Focusing on just one neurotransmitter does not make it likely that this drugs will exacerbate the disease. Additionally, in many cases, these drugs actually increase depression and suicidal thoughts suggesting they may not
be the best option for some.
So, while these drugs may be effective for many patients, some do not respond favorably and actually seem to get worse with common side effects (not to mention many are highly addictive).
Many patients do not see any results or cannot tolerate the harmful side effects these drugs include so we are seeing a big rise in non-pharmaceutical solutions, especially as new research on them emerges — including cannabis, and particularly cannabidiol.
These cannabinoids are all unique and interact with receptors in cells of the human body. THC has received most of the spotlight as the compound that “gets you high.” CBD is another compound of the 400 in the plant that is showing to have amazing benefits to the body without the psychoactive effect.
While there are many different reasons people might be gravitating toward CBD, the center of its abilities is its highly anti-inflammatory properties. Chronic inflammation is the cause of almost all chronic diseases including cancer, digestive issues, heart disease, diabetes, autoimmune conditions, fibromyalgia, hormonal, and brain issues.
This makes CBD a promising natural supplement for those suffering from underlying inflammatory issues, both mental and physical.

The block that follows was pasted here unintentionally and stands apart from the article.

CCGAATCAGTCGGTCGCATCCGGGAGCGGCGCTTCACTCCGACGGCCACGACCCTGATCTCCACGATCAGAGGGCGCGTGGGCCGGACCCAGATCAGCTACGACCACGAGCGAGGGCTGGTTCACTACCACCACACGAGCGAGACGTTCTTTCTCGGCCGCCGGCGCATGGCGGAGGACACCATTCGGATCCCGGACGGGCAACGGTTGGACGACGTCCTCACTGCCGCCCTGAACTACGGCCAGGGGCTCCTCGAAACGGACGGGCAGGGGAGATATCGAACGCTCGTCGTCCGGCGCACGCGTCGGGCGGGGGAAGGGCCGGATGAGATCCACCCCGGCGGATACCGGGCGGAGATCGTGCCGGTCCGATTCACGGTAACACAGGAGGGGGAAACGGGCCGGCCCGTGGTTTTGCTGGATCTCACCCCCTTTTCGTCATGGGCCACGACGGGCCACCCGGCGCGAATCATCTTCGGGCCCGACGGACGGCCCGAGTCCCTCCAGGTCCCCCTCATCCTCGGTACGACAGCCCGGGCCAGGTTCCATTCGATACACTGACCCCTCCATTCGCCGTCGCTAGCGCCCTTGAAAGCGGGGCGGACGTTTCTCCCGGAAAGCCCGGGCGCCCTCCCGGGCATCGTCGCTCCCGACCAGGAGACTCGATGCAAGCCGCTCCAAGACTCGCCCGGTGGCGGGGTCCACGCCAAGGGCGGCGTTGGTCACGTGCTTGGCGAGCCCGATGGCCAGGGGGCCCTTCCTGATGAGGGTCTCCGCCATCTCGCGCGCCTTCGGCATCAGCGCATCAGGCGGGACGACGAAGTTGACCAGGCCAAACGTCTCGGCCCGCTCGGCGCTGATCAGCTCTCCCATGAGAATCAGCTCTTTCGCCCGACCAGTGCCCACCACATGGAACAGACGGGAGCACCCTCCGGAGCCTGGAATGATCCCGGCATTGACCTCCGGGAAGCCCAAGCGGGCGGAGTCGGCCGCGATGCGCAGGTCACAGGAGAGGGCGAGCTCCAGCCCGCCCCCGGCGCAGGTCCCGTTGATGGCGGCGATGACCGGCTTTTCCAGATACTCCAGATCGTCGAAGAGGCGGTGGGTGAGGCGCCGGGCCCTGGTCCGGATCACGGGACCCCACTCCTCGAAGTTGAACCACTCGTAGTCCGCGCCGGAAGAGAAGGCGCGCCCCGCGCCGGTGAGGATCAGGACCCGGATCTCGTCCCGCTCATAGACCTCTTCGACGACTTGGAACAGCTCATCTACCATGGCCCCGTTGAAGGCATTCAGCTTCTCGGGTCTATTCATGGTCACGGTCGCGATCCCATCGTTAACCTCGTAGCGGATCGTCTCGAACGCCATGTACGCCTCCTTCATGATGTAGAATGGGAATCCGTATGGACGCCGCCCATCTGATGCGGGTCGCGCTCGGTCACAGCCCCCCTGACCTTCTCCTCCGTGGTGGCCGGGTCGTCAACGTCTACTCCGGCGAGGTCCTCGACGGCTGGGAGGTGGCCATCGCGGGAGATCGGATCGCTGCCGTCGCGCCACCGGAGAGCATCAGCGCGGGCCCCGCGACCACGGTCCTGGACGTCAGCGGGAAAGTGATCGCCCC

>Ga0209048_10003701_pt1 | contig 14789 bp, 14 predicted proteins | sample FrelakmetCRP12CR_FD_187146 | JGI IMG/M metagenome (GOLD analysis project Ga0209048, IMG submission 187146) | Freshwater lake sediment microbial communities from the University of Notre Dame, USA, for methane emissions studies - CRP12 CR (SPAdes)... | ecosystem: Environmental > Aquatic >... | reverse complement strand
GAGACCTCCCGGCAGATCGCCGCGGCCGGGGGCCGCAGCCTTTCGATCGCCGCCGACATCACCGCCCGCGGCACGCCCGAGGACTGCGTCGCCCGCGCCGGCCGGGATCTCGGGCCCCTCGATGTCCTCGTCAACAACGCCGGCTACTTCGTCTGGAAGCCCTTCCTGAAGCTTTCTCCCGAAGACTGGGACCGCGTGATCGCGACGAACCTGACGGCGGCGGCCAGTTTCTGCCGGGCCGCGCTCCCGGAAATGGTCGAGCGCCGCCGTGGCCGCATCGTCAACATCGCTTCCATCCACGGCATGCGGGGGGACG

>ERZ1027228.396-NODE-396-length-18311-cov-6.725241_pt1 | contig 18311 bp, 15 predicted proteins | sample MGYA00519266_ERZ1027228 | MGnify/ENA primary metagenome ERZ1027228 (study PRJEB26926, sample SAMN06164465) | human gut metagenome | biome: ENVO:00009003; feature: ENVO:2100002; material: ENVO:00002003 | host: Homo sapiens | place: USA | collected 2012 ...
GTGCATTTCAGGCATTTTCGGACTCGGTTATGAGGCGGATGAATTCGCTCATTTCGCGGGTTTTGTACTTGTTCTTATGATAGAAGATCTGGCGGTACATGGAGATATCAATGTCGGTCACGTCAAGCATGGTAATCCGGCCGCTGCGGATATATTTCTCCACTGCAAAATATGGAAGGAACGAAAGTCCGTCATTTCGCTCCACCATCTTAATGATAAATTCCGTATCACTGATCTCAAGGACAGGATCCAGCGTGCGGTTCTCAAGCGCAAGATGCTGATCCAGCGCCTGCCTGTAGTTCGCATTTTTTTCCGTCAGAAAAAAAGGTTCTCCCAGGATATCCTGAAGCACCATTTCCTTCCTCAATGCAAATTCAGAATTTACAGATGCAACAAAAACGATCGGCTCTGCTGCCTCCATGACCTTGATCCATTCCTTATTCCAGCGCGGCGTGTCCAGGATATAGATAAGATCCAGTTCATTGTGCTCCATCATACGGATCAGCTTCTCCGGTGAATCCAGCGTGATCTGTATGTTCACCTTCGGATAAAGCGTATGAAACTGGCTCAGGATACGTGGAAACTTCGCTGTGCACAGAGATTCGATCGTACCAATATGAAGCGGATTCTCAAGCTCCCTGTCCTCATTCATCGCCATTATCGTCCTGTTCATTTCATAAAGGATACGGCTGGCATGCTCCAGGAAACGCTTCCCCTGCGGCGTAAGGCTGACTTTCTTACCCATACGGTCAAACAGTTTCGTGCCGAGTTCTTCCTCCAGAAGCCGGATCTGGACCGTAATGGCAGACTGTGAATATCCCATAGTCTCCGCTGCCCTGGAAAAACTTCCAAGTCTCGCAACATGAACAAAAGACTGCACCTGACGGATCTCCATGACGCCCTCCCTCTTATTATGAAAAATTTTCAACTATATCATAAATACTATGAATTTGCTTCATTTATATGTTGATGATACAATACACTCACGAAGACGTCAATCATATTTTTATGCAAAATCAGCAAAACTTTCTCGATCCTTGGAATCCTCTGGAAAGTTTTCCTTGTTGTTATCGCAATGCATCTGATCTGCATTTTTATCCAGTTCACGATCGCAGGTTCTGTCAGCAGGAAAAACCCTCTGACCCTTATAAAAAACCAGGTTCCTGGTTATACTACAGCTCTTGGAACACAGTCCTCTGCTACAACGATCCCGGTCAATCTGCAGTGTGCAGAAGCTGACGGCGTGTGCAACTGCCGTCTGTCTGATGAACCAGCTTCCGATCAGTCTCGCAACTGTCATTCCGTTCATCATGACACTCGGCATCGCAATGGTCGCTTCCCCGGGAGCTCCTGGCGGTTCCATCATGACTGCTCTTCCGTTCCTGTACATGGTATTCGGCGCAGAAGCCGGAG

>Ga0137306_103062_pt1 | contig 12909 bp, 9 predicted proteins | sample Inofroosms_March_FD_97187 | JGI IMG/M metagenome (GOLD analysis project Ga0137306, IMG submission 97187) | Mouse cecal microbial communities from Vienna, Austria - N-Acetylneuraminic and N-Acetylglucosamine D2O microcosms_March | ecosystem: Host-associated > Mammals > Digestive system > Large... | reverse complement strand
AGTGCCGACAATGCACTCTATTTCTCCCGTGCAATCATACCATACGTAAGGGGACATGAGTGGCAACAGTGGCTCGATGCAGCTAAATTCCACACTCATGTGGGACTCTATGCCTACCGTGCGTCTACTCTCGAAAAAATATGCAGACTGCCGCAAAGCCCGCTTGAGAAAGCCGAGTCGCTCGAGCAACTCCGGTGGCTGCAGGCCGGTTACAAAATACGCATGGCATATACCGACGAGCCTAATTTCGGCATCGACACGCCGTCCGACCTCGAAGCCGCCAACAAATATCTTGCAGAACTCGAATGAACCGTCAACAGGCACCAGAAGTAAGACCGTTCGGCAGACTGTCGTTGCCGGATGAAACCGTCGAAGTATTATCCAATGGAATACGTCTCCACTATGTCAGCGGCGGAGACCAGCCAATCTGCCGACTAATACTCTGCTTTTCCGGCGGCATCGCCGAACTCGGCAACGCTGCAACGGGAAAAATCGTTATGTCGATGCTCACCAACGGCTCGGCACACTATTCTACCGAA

CBD has gained much popularity in recent years because of the amount of interest among not only consumers but clinicians and scientist as well. With over 20,000 plus scientific articles on the cannabis plant, there is much reason to believe that the medical uses for this plant are here to stay.
Numerous animal and human experimental, clinical and epidemiological studies suggest CBD has powerful anti-anxiety and anti-depression properties. It has been shown to be safe, well-tolerated and may be beneficial for disorders including:
Obsessive Compulsive Disorder (OCD)
Post-Traumatic Stress Disorder (PTSD)
CBD on the Brain and Body
Believe it or not, cannabinoids do not only interact well in the body, but they are also already present in the body! Cannabinoids are present in mother’s breast milk, helping to replenish their babies endocannabinoid system. The human body actually produces its own endogenous cannabinoids making the research and science behind this plant’s healing benefits to the body quite intriguing.